A free online encyclopedia about campgrounds created and edited by travel writers
Click map for a larger view
The Mount Pearl Destination is made up entirely of the Avalon Peninsula and is located in Newfoundland and Labrador, Canada. Cities including Argentia, Conception Bay South, Cappahayden, Saint Mary’s, and, the namesake of the destination, Mount Pearl, can all be found within the borders of the destination. The topography of the peninsula is characterized by a fair amount of lakes, ponds, and rivers scattered throughout the destination. A generally sizable portion of the destination is covered by the Avalon Wilderness Reserve, an area where visitors can go camping, hiking, or wildlife viewing. Several mammal species may be spotted in the area, namely, Canada geese, moose, and caribou, to name a few. St. John’s, the capital of Newfoundland and Labrador, is one particular city that typically draws in a number of tourists annually. One of the most popular activities in the city is whale watching, as over 21 species of whales and dolphins reside in the ocean that surrounds the peninsula.
The Mount Pearl Destination is located in Newfoundland and Labrador, Canada, on the Avalon Peninsula. Characterized by some of the most prominent cities and areas such as St. Johns, Avalon Wilderness Reserve, Conception Bay South, and Argentia, among other places. The Namesake of the destination, Mount Pearl, derives its name from Commander James Pearl, who was a British naval officer. Mount Cochrane was the original name of the city before Commander Pearl was awarded the estate in 1829 by Governor Cochrane. The site was renamed by James Pearl himself after the departure of the governor. Bordering nearly the entirety of the destination, the North Atlantic Ocean encompasses the island on which the Mount Pearl Destination is located. In the northwestern region of the destination, the nearly isolated island has land that is conjoined with a bigger island that is completely separated from (yet still defined as) Newfoundland and Labrador land.
St. John’s, notably one of the most prominent cities in Newfoundland and Labrador, is the capital city of the province. A number of tourists are drawn to the city annually, as various attractions are available. Whale watching, iceberg viewing, hiking, kayaking, rafting, camping, skiing, boat tours, fishing, and visiting the nearby museums are just a few of the activities that tourists may participate in. From May to September visitors can potentially view the 21 species of whales and dolphins as they feed, frolic, and possibly breach the surface of the nearby shores. It is recommended for those who take interest in going whale watching should experience such activities on a boat tour with a guide.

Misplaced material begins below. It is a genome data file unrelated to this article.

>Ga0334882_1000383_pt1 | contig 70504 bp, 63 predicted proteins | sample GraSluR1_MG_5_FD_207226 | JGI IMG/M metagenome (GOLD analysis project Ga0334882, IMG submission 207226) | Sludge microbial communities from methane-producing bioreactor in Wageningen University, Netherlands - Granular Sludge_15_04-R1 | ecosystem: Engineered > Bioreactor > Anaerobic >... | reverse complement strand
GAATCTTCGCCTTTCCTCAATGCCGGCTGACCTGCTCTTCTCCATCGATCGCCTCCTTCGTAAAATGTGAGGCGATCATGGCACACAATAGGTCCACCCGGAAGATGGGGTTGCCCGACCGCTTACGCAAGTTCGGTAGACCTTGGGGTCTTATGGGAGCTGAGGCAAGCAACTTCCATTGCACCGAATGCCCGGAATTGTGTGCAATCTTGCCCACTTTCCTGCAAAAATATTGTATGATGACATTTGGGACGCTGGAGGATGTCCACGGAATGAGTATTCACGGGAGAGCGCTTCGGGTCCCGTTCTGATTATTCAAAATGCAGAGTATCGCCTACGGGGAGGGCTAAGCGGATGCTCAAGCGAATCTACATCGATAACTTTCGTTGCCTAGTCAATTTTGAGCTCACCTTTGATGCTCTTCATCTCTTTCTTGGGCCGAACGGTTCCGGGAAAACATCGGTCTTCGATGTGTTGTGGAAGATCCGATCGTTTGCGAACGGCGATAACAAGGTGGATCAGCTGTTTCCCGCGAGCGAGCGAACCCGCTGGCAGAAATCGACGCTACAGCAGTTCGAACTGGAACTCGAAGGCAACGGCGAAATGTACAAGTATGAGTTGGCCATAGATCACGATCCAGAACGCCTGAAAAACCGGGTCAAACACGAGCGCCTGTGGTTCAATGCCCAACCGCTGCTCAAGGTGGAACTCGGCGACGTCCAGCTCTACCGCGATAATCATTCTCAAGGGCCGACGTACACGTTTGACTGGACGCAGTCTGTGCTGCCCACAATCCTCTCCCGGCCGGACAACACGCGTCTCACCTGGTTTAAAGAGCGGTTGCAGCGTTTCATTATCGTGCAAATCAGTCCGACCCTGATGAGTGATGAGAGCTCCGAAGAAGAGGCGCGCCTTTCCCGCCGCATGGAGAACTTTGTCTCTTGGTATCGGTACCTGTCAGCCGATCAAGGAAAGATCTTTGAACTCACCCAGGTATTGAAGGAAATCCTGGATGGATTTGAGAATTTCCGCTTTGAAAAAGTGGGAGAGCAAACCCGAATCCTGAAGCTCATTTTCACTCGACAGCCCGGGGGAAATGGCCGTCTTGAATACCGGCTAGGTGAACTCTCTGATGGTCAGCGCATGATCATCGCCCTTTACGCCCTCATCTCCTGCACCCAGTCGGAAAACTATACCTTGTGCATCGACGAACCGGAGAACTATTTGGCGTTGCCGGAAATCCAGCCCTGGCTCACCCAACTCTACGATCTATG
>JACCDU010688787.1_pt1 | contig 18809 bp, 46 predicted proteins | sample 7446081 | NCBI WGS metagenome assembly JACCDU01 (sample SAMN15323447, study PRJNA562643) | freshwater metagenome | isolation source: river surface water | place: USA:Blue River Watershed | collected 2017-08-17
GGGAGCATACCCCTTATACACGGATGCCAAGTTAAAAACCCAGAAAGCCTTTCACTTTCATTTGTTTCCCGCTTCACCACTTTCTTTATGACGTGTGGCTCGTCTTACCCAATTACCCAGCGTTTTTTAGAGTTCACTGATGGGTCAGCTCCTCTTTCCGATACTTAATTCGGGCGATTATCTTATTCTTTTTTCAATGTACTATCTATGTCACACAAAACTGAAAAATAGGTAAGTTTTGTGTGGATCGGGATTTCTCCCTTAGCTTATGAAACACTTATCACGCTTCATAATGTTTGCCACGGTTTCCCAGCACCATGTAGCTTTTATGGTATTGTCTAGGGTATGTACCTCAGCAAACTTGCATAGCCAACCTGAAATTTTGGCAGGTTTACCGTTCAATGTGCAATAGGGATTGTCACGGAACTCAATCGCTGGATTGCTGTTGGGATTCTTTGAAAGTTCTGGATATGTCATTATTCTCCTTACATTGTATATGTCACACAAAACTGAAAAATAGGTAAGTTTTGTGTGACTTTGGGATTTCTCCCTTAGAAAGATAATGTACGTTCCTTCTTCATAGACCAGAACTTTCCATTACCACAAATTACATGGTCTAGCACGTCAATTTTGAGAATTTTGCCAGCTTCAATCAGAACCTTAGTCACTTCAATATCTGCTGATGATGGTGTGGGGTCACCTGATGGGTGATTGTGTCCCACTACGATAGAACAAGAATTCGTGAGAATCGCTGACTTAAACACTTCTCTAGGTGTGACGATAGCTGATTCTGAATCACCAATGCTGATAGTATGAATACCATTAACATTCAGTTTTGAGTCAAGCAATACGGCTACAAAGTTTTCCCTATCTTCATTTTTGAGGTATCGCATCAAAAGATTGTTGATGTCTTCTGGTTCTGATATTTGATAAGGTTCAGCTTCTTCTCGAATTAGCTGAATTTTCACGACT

Tourists may find several things to do near St. John’s. A few popular attractions that can be found in the Avalon Peninsula include Grates Cove, Ferryland Lighthouse, Witless Bay Ecological Reserve, and Cape St. Mary’s Ecological Reserve. Grates Cove, located in the northern region, is one such attraction that tends to appeal mainly to photographers and those who take interest in the general landscape of the area. The remains of dry stone walls that were originally built by the Irish Settlers are scattered throughout the fields. Tourists can also visit the community-built museum. A nearby cafe that is conjoined with Grates Cove Studios, a place that rents vacation homes, is open to the public for visitors to stay at during their trip. Furthermore, another attraction is the Ferryland Lighthouse in Ferryland, and its historical significance dates back to when it was first built in 1871. A picnic can be purchased from the staff of the Ferryland Lighthouse, which may contain dishes such as smoked salmon, sandwiches, and salads.